The Writing Life by Annie Dillard. Harper Perennial. 111 pp. $9.56
Sometime after the excitement of beginning her book a serious writer will discover her work’s own “intrinsic impossibility,” says Dillard. Eventually she’ll probably throw out the main point, her grand vision, and settle for the more modest discovery she made in writing.
If a writer had any sense, she’d devote herself to a career selling catheters. The Writing Life is about persistent inquiry and love. A sort of commiseration, it contains rules of thumb: throw out the beginning; the book begins in what you thought was the middle. It can take years and heartbreak to see that—another given.
“Once, for example, I learned from a conversation with a neighbor that I had been living in a fool’s paragraph,” Dillard says.
Neighborly advice is unintentional, however. Anyone who’s written a creative book is full of woe and wonder, but Dillard notes in her dry way that civilians really don’t care. (How much do you crave tales of your brother-in-law’s plumbing supply business?) However, as a veteran, she offers this: “It makes more sense to write one big book—a novel or nonfiction narrative—than to write many stories or essays. Into a long, ambitious project you can fit or pour all you possess and learn. A project that takes five years will accumulate those years’ inventions and richnesses.”
There’s a lot of reading: a writer must study literature, must know what’s been done so she can try to exceed it. Dillard adds this spooky caution:
“He is careful of what he reads, for that is what he will write. He is careful of what he learns, for that is what he will know.”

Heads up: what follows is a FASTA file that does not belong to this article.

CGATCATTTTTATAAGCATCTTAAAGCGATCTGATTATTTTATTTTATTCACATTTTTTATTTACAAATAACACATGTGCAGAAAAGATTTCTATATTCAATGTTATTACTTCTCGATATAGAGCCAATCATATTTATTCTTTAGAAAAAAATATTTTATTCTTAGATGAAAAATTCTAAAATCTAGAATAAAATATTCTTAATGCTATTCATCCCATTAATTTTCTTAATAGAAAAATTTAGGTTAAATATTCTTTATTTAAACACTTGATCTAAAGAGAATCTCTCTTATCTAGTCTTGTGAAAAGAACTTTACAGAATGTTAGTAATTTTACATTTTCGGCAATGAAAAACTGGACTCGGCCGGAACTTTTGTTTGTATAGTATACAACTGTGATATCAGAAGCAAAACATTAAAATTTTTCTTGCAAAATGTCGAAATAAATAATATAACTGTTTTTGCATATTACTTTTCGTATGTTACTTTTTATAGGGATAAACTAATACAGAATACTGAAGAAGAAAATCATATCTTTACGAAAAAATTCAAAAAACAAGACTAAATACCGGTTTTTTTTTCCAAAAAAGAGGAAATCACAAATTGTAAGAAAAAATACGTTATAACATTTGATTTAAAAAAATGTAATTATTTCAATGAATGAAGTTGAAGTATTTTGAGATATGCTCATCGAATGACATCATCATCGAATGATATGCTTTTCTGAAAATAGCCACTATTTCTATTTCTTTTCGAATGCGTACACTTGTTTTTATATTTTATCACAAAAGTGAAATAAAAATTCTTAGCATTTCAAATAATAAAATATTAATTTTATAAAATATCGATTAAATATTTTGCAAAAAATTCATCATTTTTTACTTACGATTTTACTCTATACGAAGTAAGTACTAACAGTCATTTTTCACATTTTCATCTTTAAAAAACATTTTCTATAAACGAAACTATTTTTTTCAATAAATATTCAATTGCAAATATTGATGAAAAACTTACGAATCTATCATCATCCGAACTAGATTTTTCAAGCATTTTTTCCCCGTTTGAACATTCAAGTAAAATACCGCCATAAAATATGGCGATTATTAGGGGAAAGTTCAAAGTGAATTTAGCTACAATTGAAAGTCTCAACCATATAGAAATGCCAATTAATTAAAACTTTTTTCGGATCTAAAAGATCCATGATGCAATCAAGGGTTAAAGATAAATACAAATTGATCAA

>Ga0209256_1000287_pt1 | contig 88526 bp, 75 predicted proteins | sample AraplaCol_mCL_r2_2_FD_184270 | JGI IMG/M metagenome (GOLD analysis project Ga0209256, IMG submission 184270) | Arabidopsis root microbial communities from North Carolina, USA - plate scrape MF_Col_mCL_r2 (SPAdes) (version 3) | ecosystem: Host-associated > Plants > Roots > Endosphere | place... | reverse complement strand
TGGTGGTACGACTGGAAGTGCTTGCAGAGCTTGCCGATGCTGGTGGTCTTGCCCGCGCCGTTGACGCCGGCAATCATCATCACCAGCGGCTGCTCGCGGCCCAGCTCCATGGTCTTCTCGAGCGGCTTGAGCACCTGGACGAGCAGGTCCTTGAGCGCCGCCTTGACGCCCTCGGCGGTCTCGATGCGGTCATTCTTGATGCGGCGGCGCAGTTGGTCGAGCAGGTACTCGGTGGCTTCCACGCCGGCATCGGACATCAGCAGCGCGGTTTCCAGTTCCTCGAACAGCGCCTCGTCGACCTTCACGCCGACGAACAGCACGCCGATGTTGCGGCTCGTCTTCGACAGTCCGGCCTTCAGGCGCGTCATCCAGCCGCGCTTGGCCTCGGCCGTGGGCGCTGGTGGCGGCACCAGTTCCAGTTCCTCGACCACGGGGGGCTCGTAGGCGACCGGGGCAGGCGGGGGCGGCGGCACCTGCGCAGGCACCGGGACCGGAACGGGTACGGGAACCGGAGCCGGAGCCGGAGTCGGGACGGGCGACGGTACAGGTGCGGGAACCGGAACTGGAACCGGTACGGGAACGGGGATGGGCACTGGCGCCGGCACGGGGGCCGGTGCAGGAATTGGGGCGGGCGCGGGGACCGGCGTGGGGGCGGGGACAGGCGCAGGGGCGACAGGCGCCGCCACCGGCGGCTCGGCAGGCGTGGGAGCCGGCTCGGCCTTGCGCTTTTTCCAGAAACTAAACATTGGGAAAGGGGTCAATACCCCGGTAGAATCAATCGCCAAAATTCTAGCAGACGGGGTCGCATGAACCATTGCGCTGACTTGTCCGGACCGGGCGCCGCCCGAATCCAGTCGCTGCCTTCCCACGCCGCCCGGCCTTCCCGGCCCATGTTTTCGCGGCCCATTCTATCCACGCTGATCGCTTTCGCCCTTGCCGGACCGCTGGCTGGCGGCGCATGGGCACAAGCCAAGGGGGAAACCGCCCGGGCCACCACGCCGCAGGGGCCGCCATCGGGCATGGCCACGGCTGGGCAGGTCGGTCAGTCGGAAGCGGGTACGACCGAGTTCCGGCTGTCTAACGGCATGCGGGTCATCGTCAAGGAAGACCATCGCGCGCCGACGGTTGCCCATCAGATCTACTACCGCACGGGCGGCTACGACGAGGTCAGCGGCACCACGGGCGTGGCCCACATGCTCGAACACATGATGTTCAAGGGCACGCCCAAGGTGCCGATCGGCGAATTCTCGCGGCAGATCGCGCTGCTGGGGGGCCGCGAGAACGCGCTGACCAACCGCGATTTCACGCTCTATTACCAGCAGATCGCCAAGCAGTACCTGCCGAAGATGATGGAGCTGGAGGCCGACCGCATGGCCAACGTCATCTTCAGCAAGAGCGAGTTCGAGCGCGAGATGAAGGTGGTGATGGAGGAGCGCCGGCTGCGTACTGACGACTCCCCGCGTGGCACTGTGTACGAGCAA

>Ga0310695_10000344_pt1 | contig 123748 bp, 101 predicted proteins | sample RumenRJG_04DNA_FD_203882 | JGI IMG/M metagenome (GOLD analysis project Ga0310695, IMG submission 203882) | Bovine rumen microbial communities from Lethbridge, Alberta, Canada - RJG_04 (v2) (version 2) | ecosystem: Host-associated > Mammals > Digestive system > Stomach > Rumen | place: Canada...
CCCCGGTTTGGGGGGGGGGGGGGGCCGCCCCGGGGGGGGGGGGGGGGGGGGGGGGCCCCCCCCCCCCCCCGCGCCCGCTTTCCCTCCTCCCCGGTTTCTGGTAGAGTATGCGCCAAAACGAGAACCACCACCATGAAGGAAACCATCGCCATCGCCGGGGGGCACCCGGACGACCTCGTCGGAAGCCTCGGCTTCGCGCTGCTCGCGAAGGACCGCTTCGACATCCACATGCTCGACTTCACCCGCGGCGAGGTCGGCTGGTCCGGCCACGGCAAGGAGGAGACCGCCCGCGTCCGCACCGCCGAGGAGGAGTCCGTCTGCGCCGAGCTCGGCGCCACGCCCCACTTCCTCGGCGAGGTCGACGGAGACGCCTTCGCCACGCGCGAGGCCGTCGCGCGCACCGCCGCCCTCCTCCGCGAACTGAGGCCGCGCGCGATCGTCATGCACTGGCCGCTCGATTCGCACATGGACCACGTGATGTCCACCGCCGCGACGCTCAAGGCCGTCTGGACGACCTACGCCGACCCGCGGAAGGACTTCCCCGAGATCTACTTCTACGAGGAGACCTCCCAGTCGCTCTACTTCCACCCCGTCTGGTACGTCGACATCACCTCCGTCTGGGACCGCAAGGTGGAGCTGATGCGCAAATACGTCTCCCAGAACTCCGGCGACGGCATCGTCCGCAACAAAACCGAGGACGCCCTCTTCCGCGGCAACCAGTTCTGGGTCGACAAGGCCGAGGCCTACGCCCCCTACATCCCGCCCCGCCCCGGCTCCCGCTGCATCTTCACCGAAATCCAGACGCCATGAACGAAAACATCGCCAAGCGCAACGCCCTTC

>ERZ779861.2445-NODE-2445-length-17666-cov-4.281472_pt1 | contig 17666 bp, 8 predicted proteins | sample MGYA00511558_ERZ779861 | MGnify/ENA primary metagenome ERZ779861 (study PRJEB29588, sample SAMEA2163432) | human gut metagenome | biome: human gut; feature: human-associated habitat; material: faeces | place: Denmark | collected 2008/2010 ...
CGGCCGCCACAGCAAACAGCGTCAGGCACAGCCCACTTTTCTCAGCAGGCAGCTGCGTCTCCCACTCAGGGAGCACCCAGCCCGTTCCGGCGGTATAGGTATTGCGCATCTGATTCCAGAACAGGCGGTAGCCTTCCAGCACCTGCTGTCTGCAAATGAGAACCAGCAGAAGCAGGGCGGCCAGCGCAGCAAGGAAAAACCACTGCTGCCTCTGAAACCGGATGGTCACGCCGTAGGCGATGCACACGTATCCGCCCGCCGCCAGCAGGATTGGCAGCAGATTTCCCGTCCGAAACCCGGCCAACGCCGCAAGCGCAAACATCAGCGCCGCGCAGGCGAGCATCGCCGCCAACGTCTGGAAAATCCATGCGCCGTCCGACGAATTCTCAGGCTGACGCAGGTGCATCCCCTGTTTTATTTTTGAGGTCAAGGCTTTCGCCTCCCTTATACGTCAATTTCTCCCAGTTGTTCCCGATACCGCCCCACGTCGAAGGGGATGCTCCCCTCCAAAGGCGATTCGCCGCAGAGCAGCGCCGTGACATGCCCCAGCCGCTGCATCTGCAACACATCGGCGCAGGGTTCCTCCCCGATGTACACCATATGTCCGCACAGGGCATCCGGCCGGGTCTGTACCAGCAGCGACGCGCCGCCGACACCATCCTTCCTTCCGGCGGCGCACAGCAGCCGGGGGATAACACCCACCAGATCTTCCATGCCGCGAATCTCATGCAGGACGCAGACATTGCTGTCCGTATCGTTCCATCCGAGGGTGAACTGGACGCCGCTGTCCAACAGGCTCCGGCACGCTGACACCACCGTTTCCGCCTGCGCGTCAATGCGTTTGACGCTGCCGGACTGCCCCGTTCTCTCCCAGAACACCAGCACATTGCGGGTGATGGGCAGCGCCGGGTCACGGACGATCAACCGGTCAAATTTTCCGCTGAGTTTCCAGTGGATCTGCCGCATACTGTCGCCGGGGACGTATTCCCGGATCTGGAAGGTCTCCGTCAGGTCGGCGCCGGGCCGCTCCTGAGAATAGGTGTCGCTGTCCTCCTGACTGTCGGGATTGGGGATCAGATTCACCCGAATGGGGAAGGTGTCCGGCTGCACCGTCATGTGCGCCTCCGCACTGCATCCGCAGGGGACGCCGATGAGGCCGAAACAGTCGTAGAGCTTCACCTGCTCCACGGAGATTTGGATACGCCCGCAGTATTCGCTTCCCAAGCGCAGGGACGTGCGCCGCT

She’s on record elsewhere as advising writers to read history. She counts a life spent reading as a good one, though her fascination with bugs and rocks and stars draws her outside. She’s the plucky one with binoculars around her neck. When writing her books, she stared at the wall:
“Appealing workplaces are to be avoided. One wants a room with no view, so imagination can meet memory in the dark.”
Years after The Writing Life she worked on a novel set on Cape Cod. She piled up 1,200 pages. It took ten years. Then she saw the book’s heart, a love story, couldn’t bear the weight of geologic history and began cutting. The Maytrees, a shimmering work of art published in 2007, is 216 pages. [Since reviewed here.) She said it almost killed her and announced her retirement after twelve books.
Her book on writing is rare because it isn’t aimed at complete beginners—of course, she calls it a memoir. Sometime during the two to ten years it takes someone to write a decent book (another precept) the writer should read The Writing Life. The book (Dillard’s, that is) won’t make much sense otherwise. It isn’t much of a how-to guide unless someone has sweated through a manuscript, and then it’s the best.